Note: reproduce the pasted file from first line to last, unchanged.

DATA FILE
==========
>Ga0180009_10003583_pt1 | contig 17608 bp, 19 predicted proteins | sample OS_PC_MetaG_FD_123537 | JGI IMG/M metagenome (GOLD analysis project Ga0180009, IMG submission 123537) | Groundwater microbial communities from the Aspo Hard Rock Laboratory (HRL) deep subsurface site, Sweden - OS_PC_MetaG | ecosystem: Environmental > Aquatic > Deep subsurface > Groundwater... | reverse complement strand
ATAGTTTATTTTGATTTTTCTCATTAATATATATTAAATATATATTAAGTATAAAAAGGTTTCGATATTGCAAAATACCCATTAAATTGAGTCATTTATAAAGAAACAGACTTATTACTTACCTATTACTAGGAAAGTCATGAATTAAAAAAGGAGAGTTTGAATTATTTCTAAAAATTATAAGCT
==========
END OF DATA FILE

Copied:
>Ga0180009_10003583_pt1 | contig 17608 bp, 19 predicted proteins | sample OS_PC_MetaG_FD_123537 | JGI IMG/M metagenome (GOLD analysis project Ga0180009, IMG submission 123537) | Groundwater microbial communities from the Aspo Hard Rock Laboratory (HRL) deep subsurface site, Sweden - OS_PC_MetaG | ecosystem: Environmental > Aquatic > Deep subsurface > Groundwater... | reverse complement strand
ATAGTTTATTTTGATTTTTCTCATTAATATATATTAAATATATATTAAGTATAAAAAGGTTTCGATATTGCAAAATACCCATTAAATTGAGTCATTTATAAAGAAACAGACTTATTACTTACCTATTACTAGGAAAGTCATGAATTAAAAAAGGAGAGTTTGAATTATTTCTAAAAATTATAAGCT